Poul-Henning Kamp wrote (among other things, including doubting the sobriety of Europeans):
I cannot test leapsecond handling once per month.
A variety of proposals have been discussed over the past five years. Somebody even made the suggestion that a positive or negative leap second be issued every day. In that case an adjustment would be made through the omission of a leap second. There are any number of possibilities for improving (or, at least, changing) the underlying technologies. The facts are two-fold:
1) Interested parties such as on this mailing list are left to talk to themselves. Nobody on the inside of this rather fundamental decision is apparently seeking to open the process up.
2) The technical details of improving the distribution of global time signals has been deemed irrelevant to this decision. Rather, as PHK continues to suggest, the only proposal on the table keys on tricking a planet-full of blissfully ignorant people into disconnecting their clocks from the rotation of the Earth.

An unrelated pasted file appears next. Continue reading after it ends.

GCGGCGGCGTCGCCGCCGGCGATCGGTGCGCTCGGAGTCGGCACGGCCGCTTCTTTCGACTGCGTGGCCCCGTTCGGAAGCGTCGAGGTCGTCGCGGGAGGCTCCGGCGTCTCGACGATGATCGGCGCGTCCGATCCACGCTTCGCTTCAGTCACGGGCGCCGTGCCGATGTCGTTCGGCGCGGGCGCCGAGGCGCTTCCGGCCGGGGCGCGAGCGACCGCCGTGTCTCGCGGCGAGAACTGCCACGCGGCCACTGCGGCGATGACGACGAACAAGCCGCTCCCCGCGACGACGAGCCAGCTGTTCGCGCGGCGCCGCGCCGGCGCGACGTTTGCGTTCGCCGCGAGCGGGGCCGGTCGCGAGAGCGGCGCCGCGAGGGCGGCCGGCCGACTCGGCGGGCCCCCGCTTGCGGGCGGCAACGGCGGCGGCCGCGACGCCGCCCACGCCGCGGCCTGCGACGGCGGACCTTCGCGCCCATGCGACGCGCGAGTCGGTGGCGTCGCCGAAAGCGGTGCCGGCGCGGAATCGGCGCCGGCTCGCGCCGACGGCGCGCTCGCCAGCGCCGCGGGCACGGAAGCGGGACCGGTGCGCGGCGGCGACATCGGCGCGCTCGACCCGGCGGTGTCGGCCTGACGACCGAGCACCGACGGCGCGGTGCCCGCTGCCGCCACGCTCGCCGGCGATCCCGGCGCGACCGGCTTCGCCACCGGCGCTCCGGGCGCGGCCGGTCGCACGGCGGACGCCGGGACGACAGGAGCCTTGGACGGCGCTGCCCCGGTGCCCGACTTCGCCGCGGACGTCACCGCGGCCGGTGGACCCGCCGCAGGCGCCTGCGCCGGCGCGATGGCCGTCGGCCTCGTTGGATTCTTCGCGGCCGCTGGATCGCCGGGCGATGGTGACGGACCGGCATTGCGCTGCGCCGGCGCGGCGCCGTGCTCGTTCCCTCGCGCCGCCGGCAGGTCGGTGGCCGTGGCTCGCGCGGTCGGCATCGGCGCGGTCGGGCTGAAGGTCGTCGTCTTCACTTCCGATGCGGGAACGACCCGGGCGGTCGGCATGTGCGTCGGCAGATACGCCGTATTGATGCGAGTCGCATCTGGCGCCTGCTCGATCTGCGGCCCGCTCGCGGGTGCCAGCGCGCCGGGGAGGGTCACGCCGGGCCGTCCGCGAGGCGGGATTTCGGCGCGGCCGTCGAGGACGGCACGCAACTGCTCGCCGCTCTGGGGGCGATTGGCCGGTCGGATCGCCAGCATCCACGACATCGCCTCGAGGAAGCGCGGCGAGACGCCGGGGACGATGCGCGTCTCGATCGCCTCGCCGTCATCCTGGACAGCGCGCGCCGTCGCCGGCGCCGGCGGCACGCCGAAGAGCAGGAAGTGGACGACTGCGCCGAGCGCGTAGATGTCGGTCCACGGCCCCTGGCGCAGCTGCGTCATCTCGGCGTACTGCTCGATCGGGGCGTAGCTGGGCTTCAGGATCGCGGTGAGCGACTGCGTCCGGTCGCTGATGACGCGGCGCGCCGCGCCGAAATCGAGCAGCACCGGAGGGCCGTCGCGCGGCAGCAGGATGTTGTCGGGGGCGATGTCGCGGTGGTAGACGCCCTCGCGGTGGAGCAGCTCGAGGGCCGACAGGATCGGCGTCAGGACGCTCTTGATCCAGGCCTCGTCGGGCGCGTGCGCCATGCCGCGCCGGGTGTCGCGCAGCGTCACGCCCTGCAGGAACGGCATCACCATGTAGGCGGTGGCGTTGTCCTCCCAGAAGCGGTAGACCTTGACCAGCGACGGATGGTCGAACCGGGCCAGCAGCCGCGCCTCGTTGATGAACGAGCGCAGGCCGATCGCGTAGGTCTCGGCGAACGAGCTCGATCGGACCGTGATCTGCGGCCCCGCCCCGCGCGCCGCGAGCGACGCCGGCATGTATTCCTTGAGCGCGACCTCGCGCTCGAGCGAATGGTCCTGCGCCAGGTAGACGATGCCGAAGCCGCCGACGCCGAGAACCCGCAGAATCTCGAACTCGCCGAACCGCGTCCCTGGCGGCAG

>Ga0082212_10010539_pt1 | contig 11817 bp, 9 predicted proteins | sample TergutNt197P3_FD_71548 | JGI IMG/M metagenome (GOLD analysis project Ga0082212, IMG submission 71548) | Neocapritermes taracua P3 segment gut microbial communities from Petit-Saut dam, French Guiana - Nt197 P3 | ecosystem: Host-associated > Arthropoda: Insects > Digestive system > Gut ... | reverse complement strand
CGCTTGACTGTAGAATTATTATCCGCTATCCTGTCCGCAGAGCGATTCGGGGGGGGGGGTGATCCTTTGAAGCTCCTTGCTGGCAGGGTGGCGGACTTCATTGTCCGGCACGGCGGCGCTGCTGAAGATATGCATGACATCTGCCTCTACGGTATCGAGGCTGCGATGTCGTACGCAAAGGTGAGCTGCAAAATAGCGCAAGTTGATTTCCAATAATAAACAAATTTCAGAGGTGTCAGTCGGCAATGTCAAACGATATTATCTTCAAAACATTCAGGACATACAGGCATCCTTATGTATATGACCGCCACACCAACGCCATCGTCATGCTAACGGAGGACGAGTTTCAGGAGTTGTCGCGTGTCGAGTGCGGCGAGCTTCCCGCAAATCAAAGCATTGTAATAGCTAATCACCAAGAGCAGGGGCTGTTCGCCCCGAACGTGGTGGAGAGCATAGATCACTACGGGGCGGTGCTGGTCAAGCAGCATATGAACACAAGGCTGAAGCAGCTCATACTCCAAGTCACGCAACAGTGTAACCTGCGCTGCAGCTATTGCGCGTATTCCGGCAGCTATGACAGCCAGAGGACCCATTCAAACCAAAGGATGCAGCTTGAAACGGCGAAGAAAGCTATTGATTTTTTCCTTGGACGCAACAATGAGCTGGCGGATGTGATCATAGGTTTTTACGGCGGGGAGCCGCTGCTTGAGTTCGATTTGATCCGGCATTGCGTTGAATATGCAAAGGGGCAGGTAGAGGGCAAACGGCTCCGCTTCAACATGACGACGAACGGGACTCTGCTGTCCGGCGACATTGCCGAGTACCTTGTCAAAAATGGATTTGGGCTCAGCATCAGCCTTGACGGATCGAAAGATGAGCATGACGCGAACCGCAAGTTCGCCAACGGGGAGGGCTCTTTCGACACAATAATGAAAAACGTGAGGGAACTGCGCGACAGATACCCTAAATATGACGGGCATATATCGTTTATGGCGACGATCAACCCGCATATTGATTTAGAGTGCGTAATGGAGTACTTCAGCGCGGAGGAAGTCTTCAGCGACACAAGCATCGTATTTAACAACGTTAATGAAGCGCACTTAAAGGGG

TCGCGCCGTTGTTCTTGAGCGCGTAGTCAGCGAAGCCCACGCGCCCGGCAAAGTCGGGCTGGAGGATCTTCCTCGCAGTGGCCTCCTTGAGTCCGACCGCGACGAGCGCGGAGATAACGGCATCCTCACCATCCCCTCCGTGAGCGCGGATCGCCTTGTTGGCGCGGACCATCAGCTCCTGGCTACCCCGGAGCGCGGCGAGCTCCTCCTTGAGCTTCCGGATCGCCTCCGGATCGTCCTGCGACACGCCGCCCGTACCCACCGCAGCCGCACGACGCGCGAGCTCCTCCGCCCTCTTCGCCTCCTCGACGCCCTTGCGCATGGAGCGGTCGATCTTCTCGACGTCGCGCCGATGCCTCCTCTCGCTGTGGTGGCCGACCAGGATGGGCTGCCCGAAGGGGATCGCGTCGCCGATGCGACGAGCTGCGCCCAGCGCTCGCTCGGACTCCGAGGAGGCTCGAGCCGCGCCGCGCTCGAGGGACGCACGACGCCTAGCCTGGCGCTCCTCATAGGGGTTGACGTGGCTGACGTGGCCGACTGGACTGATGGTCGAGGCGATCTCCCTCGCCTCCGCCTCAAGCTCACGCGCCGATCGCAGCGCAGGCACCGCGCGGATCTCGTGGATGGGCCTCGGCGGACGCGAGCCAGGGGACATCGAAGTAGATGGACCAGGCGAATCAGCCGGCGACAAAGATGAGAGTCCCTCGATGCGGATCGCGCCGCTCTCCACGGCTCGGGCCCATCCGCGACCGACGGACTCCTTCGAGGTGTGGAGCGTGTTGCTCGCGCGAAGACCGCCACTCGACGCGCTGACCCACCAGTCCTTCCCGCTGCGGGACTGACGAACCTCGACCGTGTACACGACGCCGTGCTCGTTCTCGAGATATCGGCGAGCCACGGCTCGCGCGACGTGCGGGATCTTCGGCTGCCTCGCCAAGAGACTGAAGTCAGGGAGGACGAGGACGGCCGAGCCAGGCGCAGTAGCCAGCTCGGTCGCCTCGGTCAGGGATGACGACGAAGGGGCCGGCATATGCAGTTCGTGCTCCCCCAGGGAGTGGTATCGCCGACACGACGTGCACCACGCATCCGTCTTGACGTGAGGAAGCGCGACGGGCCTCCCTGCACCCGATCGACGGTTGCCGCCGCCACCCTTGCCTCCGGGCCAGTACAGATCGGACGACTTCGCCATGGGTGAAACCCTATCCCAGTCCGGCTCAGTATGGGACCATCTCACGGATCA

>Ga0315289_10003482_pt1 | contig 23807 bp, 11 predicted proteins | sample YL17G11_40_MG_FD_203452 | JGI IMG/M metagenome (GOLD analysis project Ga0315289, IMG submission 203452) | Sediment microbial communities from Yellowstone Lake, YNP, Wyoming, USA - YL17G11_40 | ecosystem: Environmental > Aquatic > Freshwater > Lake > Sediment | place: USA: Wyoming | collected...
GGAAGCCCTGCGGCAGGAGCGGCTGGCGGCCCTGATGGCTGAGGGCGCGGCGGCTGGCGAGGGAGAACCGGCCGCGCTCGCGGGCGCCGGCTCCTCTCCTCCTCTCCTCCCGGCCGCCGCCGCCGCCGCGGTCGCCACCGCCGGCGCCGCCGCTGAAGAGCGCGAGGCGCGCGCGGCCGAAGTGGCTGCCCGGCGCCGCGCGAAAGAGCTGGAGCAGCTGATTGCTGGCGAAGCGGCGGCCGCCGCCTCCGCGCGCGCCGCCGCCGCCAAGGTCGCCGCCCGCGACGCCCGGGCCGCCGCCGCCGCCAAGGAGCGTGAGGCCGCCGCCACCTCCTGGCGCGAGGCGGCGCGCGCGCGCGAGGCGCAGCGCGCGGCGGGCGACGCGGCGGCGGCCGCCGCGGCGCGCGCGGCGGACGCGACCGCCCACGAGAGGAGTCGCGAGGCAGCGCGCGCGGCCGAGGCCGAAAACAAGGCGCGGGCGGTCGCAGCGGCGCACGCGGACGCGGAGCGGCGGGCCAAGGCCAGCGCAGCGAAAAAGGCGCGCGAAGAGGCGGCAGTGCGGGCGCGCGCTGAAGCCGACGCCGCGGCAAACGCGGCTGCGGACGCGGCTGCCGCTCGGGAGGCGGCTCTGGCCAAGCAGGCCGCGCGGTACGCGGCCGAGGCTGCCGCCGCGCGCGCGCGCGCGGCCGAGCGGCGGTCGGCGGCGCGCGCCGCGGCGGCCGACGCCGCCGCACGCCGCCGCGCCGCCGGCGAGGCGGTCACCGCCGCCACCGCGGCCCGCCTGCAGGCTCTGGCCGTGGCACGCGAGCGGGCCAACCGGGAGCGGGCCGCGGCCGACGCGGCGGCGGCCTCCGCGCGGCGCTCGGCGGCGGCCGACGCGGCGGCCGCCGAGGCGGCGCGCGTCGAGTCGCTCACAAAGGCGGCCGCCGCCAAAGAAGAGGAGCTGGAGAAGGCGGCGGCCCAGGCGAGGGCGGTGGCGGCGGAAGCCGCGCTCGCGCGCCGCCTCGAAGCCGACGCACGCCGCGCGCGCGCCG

There are two main classes of time in general use, interval time (e.g., TAI) and time-of-day (UTC). Both are needed for a variety of purposes. UTC is one way to capture both in a single civil time system. Perhaps there are others. I personally happen to think that time-of-day is logically and legally and historically the natural basis for civil time. Perhaps you disagree. But I am completely unmoved by arguments based on the incompetence of our fellow programmers or on the pseudo-requirements of badly conceived engineering projects.
By all means, discuss the future of Coordinated Universal Time, International Atomic Time and worldwide civil time. But carry on the discussions publicly, invite interested parties from outside the narrow confines of the precision timing community, and focus the discussions on improving services, not castrating them.
Stop looking for a backdoor way to make this decision.
Rob Seaman National Optical Astronomy Observatory